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Help Please! How do I do this...

Posted: Wed Jan 29, 2014 4:32 pm
by thedusen
Hi there,

I'm new to Great Stella. I have a specific goal in mind, but after reading the documentation, I'm not clear on how to accomplish it, and am hoping I can get some help from you.

I'm designing a sculpture and want to spit out nets that I can send to the metal shop fabricating it. However, the shape is a bit odd. Here's what it looks like now:

Here's what I'd like to do:

1. The top shape is a johnson solid: trapezoidal hexacontahedron. My desire is to slice off a part of the bottom, and create two polyhedrons emanating from whatever shape/face is left on the bottom after the cut.

2. I know you can add polyhedron to any other polyhedron, but I am unclear how to make the specific shape I'm talking about, both with the adjustments to the main johnson solid, and with an appropriate polyhedron coming out of the base. If i could at least output the top/main polyhedron and the bottom polyhedron, I would be happy and can work with that.

3. I want to scale it up, but what are the dimensions that scaling is measured in? Neither the manual, nor the actual software input specify.

I know this is long, so I'll sum it up:

1. How do I slice off a part of the top/main polyhedron?
2. How to I create a second (and ideally third) polyhedron emanating down from that?
3. What measurements are the scaling options measured in?



Posted: Thu Jan 30, 2014 2:26 am
by robertw
Hi Mitch,

Let me start with question 3. The "Scale->Distance Units" submenu lets you choose what units you are using (centimetres by default).

Question 1. The trapezoidal hexacontahedron is a Catalan solid, by the way, not a Johnson solid. That is it's a dual of one of the Archimedean solids.

When you mention slicing the bottom off, do you really want a straight cut, or do you wish to maintain the surrounding face shapes? If you remove the bottom 5 trapezoids, the 10 edges around the resulting hole don't lie in a single plane, so if you want to retain the surrounding face shapes, simply slicing won't quite do it.

For now let's presume you are happy to slice with a plane though. There's no direct operation in Stella for doing this (something for the to-do list!), but it can be done in various round-about ways. One way would be to add the shape to another shape which has the facial planes required for the slicing, making sure they have the appropriate relative scale to put those planes where you want. Then use stellation to carve what we need out from the resulting planes.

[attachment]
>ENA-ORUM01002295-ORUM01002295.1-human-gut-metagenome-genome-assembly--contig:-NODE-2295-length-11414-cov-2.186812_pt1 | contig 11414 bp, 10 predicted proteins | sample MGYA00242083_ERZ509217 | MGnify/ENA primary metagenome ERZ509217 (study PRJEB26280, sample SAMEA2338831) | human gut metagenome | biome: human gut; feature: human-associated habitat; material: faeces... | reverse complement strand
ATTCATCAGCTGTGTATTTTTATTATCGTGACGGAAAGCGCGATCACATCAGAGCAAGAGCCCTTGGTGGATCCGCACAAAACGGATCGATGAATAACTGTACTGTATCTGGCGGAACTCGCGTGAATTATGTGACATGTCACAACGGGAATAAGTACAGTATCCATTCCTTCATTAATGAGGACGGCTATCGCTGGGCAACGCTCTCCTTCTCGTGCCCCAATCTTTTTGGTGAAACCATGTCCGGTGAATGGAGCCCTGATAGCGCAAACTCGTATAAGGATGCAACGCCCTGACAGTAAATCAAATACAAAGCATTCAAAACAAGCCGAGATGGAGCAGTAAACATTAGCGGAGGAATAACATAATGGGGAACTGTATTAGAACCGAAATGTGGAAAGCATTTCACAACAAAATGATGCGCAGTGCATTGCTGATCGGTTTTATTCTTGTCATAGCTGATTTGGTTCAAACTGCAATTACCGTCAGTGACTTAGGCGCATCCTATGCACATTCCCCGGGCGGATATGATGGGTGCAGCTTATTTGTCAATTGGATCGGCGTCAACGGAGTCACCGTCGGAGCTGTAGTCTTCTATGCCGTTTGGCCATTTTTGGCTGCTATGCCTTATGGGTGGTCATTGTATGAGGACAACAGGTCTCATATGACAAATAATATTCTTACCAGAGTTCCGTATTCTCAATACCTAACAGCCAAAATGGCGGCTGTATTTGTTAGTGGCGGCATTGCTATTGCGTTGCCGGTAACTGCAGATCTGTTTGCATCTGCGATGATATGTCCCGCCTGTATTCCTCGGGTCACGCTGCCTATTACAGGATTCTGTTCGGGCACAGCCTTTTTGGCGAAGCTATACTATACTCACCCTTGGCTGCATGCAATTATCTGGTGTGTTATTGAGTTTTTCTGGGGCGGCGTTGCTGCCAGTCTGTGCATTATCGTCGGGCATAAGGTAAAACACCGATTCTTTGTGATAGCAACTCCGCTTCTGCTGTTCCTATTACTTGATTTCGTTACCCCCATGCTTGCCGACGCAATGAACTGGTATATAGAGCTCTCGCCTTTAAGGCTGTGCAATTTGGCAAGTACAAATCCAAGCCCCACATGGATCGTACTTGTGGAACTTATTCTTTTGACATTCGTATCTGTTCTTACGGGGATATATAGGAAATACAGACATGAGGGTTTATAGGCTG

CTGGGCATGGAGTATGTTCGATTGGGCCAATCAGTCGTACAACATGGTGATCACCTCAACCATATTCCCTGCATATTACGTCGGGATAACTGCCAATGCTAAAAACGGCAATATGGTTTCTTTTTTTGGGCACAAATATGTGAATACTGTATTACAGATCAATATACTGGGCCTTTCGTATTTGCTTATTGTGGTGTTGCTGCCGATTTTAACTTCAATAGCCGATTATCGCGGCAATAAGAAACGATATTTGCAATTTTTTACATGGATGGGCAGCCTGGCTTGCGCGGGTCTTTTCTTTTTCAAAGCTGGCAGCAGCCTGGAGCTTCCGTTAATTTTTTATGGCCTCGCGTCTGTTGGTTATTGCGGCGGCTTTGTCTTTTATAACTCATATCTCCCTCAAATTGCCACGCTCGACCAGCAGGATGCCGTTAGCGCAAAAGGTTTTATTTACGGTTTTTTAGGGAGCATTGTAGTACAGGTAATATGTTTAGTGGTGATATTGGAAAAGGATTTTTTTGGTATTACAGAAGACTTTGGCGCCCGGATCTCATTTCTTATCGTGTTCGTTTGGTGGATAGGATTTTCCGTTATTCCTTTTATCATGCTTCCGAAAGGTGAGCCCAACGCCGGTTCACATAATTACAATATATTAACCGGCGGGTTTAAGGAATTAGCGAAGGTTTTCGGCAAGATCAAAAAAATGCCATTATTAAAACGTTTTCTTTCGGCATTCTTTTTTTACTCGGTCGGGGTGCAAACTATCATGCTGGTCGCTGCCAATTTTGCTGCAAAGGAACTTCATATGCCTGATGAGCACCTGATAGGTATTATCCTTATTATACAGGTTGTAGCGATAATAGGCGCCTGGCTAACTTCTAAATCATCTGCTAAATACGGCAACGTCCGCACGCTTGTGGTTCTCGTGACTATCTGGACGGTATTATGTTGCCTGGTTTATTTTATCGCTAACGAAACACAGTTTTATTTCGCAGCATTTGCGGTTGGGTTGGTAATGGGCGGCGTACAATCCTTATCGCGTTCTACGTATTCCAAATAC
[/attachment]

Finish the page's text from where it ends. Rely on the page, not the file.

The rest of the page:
For example, let's slice the bottom off using a plane through the deeper set of 5 vertices around the bottom 5 trapezoids (remember how the 10 edges didn't lie in a plane? Well 5 vertices lie in one plane and 5 in another plane). These are the vertices where 3 edges meet. We need an extra facial plane through those vertices. A dodecahedron would do the job. So follow these steps:
  • Start with the trapezoidal hexacontahedron. If you're looking at it in the Dual view, then use the left-and-down arrow button at the top of that view to convert it to a base model, then switch to the standard Base view.
  • We will need to match scale, so enter Measurement mode.
  • Shift+Left-click on one of the vertices where 3 edges meet.
  • Click the circle-with-a-dot-in-the-middle button at the top of the view (if it's not there, then you're not in Measurement mode).
  • This should tell you the distance between the model's centre at a 3-valent vertex. Use "Scale->Measured Distance" to edit this to something you'll remember, eg "1".
  • Remember to leave Measurement mode (just hit Esc).
  • Put the model in a memory slot, eg type "m1".
  • Now load a dodecahedron (eg type Ctrl+N d <Enter>)
  • Set its radius to the same as set above, eg "1", using "Scale->Base Polyhedron Radius".
  • Add the two models together using "Edit->Add/Blend from Memory".
  • Now it just looks like the trapezoidal hexacontahedron again, but a dodecahedron is hiding inside. You can explode the faces apart a bit to see this (Ctrl+Shift+Left-drag, and Ctrl+Shift+Right-click to snap back together).
  • Display the symmetry axes to make the next steps clearer (hit "s").
  • From the symmetry group drop-down box (currently showing "Icosahedral") select "5-fold pyramidal". You'll see most of the symmetry axes disappear.